Uncertain Times

Uncertain Times

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Gian's reflective paper for EN12 - R13 - 0809 - Ateneo de Manila University

Text of Uncertain Times


    But was there even a time when things are certain?

    I consider myself burned out that daI consider myself burned out that day. Apart from the usual stress that my unending saga of schoolwork brings, the date February 25 meant something deeper. That day dreaded me for so long, and now it has come. It is time to decide if the family will follow the Filipino diaspora a thing called migration, a thing that meant changing my life.

    It took me a long time to settle myself. I have hated talking It took me a long time to settle myself. I have hated talking why-go-out-the-country with my mother, the planner of this indecision. She recommended that the family move abroad to Canada with our grandmother, in a bizarre place called Saskatchewan. This was during the time when my father gave up our furniture business caused by the rising price of the raw materials (and its scarcity due to the log ban).the log ban). Apparently, Saskatchewan had a nomination program where foreigners are invited to populate the area. Now thats weird. The size of the Philippines, home to almost 90 million people, is only a quarter to this Cana-dian province. However, the population of Saskatchewan is only a fraction of that of our country. Talk about strange!

    From the stories Ive heard, Saskatchewan offers a cozy feel. Grandma would repeatedly recall her fishing esca-pades and that encounter with a wild mountain bear when she had gone camping! Well, kidding aside, the place is a seeming promised land for my mother. There, she tells, the government will take care of you: free medi-cal benefits, a steady stream of pension income (once you become a citizen), a high chance of employment, and the promise of a brighter future. Tempting, isnt it? In fact, it was so tempting that almost half of my known rela-tives in our barangay, Lolomboy, went there. So huge was their number there that the Filipino community in my grandmas place was dubbed Little Lolomboy. With this, my mother assures me, feeling homesick is not much of a problem; it will not take long before my Little Lolomboy neighborhood erase my longing for the real Lolomboy back here. And with the benefits that the family will get from the Canadian government, retirement for them will be easy, and for us, a good future awaits. Be practical, my son, as my mom puts it.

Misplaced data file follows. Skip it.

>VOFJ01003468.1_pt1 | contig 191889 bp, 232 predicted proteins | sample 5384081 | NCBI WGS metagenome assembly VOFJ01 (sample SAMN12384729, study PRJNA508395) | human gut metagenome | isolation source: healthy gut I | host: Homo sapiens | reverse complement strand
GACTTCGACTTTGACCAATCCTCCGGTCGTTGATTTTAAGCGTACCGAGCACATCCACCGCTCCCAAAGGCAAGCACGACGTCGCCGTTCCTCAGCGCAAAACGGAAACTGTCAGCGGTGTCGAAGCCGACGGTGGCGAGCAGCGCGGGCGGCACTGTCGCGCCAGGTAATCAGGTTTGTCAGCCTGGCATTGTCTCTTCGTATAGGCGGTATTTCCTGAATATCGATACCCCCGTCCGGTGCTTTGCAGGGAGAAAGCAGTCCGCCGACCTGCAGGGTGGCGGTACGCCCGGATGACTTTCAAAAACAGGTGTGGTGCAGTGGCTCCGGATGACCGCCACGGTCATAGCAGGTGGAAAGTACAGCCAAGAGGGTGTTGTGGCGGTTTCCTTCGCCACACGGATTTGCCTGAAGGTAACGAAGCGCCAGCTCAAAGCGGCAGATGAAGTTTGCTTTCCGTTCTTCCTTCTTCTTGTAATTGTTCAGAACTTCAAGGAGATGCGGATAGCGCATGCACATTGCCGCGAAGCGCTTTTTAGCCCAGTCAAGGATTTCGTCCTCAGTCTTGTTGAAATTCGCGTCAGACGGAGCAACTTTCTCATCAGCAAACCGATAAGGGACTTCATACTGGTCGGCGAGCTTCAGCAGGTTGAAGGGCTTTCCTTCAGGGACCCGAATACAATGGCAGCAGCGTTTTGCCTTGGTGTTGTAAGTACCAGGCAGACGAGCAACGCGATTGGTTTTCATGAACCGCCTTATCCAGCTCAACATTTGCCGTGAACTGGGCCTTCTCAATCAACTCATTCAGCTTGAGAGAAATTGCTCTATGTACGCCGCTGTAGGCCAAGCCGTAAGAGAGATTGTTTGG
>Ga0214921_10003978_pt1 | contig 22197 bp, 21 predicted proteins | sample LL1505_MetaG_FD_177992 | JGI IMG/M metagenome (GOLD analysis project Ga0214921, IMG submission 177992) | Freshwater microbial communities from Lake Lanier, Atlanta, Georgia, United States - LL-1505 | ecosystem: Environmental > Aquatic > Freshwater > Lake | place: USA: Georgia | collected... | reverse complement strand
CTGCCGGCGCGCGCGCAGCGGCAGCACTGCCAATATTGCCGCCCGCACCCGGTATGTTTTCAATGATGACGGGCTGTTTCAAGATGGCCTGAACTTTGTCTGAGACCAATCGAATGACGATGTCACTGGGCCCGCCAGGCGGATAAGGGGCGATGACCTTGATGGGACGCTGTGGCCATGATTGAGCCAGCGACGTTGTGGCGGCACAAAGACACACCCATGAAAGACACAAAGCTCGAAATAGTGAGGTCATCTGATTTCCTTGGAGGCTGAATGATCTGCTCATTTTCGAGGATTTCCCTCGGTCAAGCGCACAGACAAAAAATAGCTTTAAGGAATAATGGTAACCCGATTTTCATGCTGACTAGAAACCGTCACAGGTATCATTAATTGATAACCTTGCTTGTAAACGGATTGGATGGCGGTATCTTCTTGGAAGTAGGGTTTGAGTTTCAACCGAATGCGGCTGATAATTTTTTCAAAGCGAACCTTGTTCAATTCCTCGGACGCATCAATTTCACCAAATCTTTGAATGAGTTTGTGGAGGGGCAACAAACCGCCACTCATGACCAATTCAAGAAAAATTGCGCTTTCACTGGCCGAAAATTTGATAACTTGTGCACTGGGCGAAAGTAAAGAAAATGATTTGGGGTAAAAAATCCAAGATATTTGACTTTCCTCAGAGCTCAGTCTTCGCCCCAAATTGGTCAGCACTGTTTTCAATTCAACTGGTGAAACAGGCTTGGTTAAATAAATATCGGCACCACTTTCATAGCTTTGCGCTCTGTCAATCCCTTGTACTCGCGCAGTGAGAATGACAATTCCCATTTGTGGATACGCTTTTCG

However, it is not simply an issue of fishing, mountain bears, and all the childish fantasy of seeing snow, nor a matter of practicality or securing our future. Its something way larger. I recognize the fact that there are good pay-backs in going abroad, but I feel that the so called Ameri-can Dream (or call it the Canadian Dream if you like), is not meant for me. Going abroad echoes that save yourself first mentality, the idea I have long hated among our compatriots. I am very apprehensive of materialism, and I prefer to live simply in the country where joy is not found in the number of digits my bank account has, or the number of cars I own. My father, born with not so much, taught me this. Things such as being together in the family, the com-pany of friends etc. are far more important for me.